Hundreds of tubers link up in Lake Cowichan to break world record

WatchHundreds poured into Lake Cowichan Sunday, on a mission to put the tiny town on the map and into the record books. Their goal was to form the longest line of tubers in the world. Skye Ryan reports


From all corners of Vancouver Island they came Sunday. To make history in the tiny tubing mecca of Lake Cowichan, where the warm, slow Cowichan River has long carried troubles away.

Hundreds hoping to put this favourite of Island places on the map and the Guinness Book of World Records.

“So I’m looking forward to seeing if it gets done,” said tuber Spencer Jones.

“And it would be cool to put your name in the books,” said Jones.

“So yeah, fingers crossed,” said organizer and The Tube shack owner Aaron Frisby.

Their goal was to line a long rope in back to back inflatables, at least 197 are needed to break the standing record.

“We’re going to use it as far as we can break it,” said Frisby.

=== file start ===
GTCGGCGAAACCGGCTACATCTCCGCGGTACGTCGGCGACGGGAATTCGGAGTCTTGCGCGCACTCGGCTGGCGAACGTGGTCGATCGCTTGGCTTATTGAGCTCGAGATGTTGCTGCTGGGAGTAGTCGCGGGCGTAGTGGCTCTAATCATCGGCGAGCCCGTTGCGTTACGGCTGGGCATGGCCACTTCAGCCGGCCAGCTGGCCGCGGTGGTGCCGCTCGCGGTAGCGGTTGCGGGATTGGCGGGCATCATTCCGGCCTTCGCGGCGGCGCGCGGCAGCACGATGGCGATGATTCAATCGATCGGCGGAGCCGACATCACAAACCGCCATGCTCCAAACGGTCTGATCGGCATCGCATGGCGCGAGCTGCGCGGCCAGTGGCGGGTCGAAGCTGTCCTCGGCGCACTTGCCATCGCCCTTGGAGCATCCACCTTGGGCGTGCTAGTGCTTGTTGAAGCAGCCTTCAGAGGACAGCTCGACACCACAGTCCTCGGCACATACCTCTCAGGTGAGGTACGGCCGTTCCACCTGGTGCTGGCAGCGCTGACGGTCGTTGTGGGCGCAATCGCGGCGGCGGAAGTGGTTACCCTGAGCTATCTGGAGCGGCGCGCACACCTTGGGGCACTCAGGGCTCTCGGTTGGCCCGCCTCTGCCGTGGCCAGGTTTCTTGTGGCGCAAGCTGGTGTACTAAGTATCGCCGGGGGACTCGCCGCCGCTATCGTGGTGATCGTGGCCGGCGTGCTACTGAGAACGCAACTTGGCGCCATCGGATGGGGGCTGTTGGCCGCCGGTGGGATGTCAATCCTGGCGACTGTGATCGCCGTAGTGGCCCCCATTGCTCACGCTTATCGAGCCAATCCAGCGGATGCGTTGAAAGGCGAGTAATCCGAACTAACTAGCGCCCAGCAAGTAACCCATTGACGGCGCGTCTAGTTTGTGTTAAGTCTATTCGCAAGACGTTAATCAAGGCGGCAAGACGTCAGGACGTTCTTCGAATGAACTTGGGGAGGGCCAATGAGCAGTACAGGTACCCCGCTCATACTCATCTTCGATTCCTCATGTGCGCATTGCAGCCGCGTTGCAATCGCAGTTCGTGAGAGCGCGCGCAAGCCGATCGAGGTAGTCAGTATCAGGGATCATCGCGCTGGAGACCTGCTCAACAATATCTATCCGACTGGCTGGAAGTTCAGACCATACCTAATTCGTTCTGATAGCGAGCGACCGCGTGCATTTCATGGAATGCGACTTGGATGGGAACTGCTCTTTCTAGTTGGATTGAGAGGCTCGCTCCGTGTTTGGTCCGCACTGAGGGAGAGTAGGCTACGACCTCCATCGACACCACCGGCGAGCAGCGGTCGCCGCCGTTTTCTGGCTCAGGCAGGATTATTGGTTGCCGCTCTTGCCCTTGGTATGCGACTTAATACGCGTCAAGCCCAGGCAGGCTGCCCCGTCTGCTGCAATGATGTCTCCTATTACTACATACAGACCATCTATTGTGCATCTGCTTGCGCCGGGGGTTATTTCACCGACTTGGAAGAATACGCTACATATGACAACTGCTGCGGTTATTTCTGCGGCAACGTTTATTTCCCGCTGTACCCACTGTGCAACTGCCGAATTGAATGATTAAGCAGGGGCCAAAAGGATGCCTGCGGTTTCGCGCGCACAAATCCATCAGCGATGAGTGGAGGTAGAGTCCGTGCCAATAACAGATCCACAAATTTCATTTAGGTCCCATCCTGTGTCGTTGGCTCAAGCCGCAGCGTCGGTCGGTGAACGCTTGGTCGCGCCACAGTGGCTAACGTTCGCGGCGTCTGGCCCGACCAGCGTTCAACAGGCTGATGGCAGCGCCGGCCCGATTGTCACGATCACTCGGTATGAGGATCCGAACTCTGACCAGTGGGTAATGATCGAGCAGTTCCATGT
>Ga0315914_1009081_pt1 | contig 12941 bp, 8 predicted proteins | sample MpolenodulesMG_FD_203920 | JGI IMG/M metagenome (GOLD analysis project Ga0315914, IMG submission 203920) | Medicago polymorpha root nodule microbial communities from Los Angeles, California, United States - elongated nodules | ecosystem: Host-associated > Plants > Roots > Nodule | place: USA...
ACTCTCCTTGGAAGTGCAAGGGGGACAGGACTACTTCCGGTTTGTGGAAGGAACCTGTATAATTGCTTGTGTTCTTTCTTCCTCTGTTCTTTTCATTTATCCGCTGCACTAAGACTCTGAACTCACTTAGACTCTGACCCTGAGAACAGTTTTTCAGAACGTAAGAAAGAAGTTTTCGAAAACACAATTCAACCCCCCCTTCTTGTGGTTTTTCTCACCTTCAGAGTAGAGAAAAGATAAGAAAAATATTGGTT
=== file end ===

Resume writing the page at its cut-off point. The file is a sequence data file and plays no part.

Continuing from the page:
“And then everybody’s going to be holding on to each other touching tubes,” he said.

At first there was fear they didn’t have enough bodies to break the record, but a last minute arrival of tubers lifted spirits.

“With us arriving they think they have the record,” said Anita Getty.

“It feels kind of awesome,” said Getty.

When the idea of the world record attempt was announced in drought ridden June it caused immediate concern from locals, since the Cowichan River has been prone to extremely low water levels.

So Sunday organizers had fish friendly sunscreen for everyone to use, to reduce the impact of all the bodies.

“So we’ve got this sunscreen issue and we’re trying to deal with that,” said Frisby.

The event drew a huge crowd that in the end was just what organizers had hoped for.

The world record was unofficially broken with tubers to spare.

“Relief,” said Frisby.

“I had no idea it would be this close. We beat it by about five-metres,” he said.

“About 197 people is what we needed to break it,” said Frisby.

“So I guess we got 200 and some,” he said.

Drone images and a count of all the tubers will be reviewed by Guinness World Records, before Lake Cowichan becomes the new holder of a tubing world record.

Skye RyanSkye Ryan

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